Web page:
Wearable devices are the latest trend in technology. Companies across the industry are scrambling to put sensors into everything, and connect all your stuff to the Internet. Fitness and health are among the more popular categories, with watches and fitness bracelets selling in the hundreds of millions of units.
Yet these devices are mostly the same. They feed you data about how far you've walked, how many calories you may have burned, how fast you ran or that you've been idle too long.
The goal is simple: Make you work.
The Apple Watch, for instance, vibrates when you've been sitting still for too long to get you to walk around.
One company, however, is looking to improve your health but not make you work any harder.
That company is Thync, which was founded by scientists and engineers with decades of experience in neuroscience.
Their first product release aims to increase (or lower) your energy level on demand through electrical stimulation.
No jogging, walking or yoga required.
Thync's product that uses low-power electrodes attached to your head to provide therapeutic electrical impulses they call 'Vibes' in order to alter your energy level.
The System consists of the main module, containing the processing unit and battery, a set of adhesive electrodes, and a smartphone app.
Found Jamie Tyler has a PhD in psychology and behavioral neuroscience, having spent over 20 years studying the brain's response to electrical stimulation. He's found that non-invasive brain stimulation has been proven to be safe in medical settings, and that the time is now right for mainstream wearable technology that delivers this benefit.
He's probably right, as for years there has been a maker movement around bringing this scientifically proven technique to home users. Called the Transcranial Direct Electric Stimulation (tDCS for short), makers have been cobbling together systems using a 9-volt battery and 40 dollars’ worth of spare parts from Amazon for years.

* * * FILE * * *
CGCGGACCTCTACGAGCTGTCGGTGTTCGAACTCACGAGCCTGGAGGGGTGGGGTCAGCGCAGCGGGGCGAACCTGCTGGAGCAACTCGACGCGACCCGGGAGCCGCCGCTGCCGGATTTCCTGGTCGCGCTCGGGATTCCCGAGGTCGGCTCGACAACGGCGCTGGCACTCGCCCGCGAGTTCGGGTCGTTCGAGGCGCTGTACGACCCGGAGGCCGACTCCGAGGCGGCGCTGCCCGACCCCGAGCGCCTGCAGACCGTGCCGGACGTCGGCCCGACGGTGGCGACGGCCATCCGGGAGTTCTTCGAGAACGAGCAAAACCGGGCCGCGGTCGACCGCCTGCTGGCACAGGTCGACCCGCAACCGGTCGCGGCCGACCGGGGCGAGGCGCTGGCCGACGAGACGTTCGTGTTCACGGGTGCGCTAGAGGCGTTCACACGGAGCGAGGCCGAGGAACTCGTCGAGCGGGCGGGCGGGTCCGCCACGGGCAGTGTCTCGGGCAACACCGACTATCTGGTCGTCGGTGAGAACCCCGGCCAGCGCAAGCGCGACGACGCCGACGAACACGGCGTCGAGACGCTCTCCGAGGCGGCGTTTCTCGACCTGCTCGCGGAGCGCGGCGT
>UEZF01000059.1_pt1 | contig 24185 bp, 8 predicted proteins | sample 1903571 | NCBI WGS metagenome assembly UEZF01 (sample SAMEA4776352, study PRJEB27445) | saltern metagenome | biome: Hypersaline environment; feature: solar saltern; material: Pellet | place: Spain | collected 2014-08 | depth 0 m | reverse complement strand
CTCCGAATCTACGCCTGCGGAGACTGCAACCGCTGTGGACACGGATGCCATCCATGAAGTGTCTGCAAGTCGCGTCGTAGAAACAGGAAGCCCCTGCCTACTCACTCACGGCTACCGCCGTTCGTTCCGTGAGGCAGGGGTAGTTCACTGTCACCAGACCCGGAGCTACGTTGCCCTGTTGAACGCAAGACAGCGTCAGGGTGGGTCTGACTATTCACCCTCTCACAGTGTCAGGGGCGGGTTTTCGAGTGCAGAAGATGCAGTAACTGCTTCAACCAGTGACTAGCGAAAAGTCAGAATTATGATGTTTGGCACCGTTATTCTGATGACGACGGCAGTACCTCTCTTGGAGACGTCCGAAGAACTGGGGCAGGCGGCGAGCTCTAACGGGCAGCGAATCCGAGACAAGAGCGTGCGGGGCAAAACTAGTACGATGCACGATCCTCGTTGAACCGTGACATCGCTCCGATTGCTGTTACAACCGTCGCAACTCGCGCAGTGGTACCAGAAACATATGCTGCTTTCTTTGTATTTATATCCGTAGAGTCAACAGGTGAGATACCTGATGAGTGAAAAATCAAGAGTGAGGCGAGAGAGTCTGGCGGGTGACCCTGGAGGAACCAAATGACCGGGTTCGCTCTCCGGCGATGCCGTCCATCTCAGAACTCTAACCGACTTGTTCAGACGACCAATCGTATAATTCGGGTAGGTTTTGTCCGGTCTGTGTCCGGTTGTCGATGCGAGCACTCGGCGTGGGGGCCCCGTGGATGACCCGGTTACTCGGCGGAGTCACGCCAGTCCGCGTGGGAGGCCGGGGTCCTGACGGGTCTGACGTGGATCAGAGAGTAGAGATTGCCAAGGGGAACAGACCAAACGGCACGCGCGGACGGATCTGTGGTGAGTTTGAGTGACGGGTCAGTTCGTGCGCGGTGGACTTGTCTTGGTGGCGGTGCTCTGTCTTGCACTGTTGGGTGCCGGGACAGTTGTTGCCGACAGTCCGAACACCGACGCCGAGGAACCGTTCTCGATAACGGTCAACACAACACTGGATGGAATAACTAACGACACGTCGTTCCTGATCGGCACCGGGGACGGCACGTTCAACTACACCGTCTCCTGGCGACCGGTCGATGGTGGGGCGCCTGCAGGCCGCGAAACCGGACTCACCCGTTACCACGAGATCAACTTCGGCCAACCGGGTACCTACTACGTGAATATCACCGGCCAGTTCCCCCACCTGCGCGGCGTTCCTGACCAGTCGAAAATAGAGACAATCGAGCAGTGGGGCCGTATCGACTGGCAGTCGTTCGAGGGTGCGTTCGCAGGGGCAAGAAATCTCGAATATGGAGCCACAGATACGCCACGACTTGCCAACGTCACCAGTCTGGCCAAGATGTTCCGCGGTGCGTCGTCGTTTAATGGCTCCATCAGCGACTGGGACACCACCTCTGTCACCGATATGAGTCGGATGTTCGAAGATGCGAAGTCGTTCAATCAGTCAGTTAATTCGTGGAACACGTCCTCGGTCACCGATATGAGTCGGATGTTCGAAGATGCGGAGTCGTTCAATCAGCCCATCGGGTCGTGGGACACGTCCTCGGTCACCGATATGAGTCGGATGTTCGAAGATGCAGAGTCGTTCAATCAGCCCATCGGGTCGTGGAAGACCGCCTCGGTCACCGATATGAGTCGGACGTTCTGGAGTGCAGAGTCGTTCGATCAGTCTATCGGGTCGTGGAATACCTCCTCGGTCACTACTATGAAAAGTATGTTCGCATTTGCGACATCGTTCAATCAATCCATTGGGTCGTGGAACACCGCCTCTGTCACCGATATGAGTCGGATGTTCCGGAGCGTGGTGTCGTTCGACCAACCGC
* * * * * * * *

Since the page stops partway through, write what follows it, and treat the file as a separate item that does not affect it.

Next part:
Whole communities exist online to make such machines. People use them to enhance memory when studying for tests, to improve their mood, to relax or get a boost of energy.
Yet the maker community lacks the scientific rigor Tyler is bringing to the market.
The FDA has cleared it for use as a wellness device, which means that it does not treat any specific medical conditions, but is considered safe for use by the general population - something that definitely cannot be said for the DIY blueprints currently available online.
Using Thync couldn't be much easier. You stick the electrodes for either Energy or Calm on your temple and behind your ear, and choose your desired time and power levels on the smartphone app.
Targeted pulses of electrical energy then hit your forehead and scalp, are either energizing or calming you. The voltage and length of the pulses were tested in a lab setting to be better than a placebo.
Launched on June 3rd, the Thync System retails for $299, with refills of Energy and Calm strips running $20 for 10 of each. While at the high-end of the wearable market, its also possibly the most effective device out there. It actually does something for you rather than make you do something for yourself.
While the first generation of Thync is undeniably a revolution in terms of how we think about computer-human-health interaction, future generations will fundamentally change the way we live and work.
The company is working on specific applications, such as to improve memory function and as therapy for depression. While it wouldn't disclose such plans, only generally saying its looking at other applications, these areas are some of the most popular of the DIY tDCS crowd.
Over the next five years you can expect to see these devices fly off the shelves, as people look to gain an edge at work or school or generally just feel better.
It may even lead to the first digital drug, which provides the high of narcotics through simple, gentle and safe electrical currents.
Their first product is now available at thync.com to U.S. customers.